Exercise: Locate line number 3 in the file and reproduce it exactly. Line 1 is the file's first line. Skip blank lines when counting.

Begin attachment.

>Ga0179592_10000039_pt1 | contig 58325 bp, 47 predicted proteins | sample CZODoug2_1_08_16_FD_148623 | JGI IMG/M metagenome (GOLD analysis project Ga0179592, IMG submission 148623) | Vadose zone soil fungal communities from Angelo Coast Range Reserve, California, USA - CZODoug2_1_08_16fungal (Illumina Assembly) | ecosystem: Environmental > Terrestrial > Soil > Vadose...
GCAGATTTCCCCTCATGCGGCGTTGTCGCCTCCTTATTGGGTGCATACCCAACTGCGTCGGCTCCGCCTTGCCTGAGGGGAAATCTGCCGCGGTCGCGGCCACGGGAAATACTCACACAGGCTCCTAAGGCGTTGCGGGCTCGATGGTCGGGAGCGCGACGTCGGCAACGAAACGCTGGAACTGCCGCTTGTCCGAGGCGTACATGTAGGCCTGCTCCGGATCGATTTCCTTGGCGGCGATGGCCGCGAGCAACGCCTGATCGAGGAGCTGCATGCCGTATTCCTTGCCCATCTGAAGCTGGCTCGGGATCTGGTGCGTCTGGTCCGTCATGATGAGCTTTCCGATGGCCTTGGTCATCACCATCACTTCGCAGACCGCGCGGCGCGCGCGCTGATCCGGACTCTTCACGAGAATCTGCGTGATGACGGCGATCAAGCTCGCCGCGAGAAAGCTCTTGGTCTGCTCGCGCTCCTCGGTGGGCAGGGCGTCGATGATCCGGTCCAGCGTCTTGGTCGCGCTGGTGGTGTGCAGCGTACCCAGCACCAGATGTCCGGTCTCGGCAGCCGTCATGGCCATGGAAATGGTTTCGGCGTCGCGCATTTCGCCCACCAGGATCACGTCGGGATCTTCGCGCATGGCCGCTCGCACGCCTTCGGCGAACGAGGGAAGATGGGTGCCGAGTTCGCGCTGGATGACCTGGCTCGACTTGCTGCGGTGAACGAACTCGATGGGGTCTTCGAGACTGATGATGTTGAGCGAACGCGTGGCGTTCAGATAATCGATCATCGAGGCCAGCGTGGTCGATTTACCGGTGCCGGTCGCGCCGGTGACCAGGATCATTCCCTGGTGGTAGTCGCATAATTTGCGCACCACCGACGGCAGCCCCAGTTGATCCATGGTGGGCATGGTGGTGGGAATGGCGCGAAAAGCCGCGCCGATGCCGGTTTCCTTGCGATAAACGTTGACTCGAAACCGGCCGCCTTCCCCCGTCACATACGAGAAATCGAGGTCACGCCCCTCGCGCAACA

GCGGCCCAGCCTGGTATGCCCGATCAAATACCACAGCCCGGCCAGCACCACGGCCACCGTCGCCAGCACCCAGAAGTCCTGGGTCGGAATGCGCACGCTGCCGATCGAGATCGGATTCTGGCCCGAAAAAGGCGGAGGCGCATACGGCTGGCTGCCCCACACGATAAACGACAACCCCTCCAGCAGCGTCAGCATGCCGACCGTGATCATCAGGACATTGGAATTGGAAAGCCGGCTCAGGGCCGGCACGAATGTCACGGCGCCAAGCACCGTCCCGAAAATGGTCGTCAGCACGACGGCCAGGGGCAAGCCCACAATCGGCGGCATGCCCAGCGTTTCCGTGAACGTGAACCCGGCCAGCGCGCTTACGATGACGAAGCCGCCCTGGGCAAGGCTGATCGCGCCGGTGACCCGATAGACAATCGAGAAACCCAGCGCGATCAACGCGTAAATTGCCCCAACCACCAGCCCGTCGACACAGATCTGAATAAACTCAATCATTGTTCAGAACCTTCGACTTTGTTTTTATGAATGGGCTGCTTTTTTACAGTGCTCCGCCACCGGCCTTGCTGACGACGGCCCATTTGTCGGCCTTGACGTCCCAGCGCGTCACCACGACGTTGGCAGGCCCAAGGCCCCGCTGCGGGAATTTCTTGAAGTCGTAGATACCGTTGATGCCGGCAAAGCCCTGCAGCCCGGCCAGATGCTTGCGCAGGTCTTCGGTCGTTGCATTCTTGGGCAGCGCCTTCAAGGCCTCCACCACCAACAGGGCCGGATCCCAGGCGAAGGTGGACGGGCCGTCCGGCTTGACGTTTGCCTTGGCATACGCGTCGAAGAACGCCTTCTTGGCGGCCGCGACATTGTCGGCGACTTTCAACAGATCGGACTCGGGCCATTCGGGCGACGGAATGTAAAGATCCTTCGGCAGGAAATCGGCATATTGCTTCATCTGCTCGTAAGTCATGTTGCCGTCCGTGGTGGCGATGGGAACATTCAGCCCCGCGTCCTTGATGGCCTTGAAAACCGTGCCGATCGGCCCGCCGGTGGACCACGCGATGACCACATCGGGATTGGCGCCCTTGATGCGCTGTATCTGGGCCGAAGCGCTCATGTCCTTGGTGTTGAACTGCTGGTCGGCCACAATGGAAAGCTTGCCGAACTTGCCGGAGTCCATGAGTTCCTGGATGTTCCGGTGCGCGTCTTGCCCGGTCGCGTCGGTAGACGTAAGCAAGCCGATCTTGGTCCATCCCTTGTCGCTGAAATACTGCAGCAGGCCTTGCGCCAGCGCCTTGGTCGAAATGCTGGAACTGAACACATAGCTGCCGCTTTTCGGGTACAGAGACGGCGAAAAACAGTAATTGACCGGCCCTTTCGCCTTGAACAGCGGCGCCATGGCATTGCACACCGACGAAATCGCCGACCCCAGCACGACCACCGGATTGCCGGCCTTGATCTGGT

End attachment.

GCGGCCCAGCCTGGTATGCCCGATCAAATACCACAGCCCGGCCAGCACCACGGCCACCGTCGCCAGCACCCAGAAGTCCTGGGTCGGAATGCGCACGCTGCCGATCGAGATCGGATTCTGGCCCGAAAAAGGCGGAGGCGCATACGGCTGGCTGCCCCACACGATAAACGACAACCCCTCCAGCAGCGTCAGCATGCCGACCGTGATCATCAGGACATTGGAATTGGAAAGCCGGCTCAGGGCCGGCACGAATGTCACGGCGCCAAGCACCGTCCCGAAAATGGTCGTCAGCACGACGGCCAGGGGCAAGCCCACAATCGGCGGCATGCCCAGCGTTTCCGTGAACGTGAACCCGGCCAGCGCGCTTACGATGACGAAGCCGCCCTGGGCAAGGCTGATCGCGCCGGTGACCCGATAGACAATCGAGAAACCCAGCGCGATCAACGCGTAAATTGCCCCAACCACCAGCCCGTCGACACAGATCTGAATAAACTCAATCATTGTTCAGAACCTTCGACTTTGTTTTTATGAATGGGCTGCTTTTTTACAGTGCTCCGCCACCGGCCTTGCTGACGACGGCCCATTTGTCGGCCTTGACGTCCCAGCGCGTCACCACGACGTTGGCAGGCCCAAGGCCCCGCTGCGGGAATTTCTTGAAGTCGTAGATACCGTTGATGCCGGCAAAGCCCTGCAGCCCGGCCAGATGCTTGCGCAGGTCTTCGGTCGTTGCATTCTTGGGCAGCGCCTTCAAGGCCTCCACCACCAACAGGGCCGGATCCCAGGCGAAGGTGGACGGGCCGTCCGGCTTGACGTTTGCCTTGGCATACGCGTCGAAGAACGCCTTCTTGGCGGCCGCGACATTGTCGGCGACTTTCAACAGATCGGACTCGGGCCATTCGGGCGACGGAATGTAAAGATCCTTCGGCAGGAAATCGGCATATTGCTTCATCTGCTCGTAAGTCATGTTGCCGTCCGTGGTGGCGATGGGAACATTCAGCCCCGCGTCCTTGATGGCCTTGAAAACCGTGCCGATCGGCCCGCCGGTGGACCACGCGATGACCACATCGGGATTGGCGCCCTTGATGCGCTGTATCTGGGCCGAAGCGCTCATGTCCTTGGTGTTGAACTGCTGGTCGGCCACAATGGAAAGCTTGCCGAACTTGCCGGAGTCCATGAGTTCCTGGATGTTCCGGTGCGCGTCTTGCCCGGTCGCGTCGGTAGACGTAAGCAAGCCGATCTTGGTCCATCCCTTGTCGCTGAAATACTGCAGCAGGCCTTGCGCCAGCGCCTTGGTCGAAATGCTGGAACTGAACACATAGCTGCCGCTTTTCGGGTACAGAGACGGCGAAAAACAGTAATTGACCGGCCCTTTCGCCTTGAACAGCGGCGCCATGGCATTGCACACCGACGAAATCGCCGACCCCAGCACGACCACCGGATTGCCGGCCTTGATCTGGT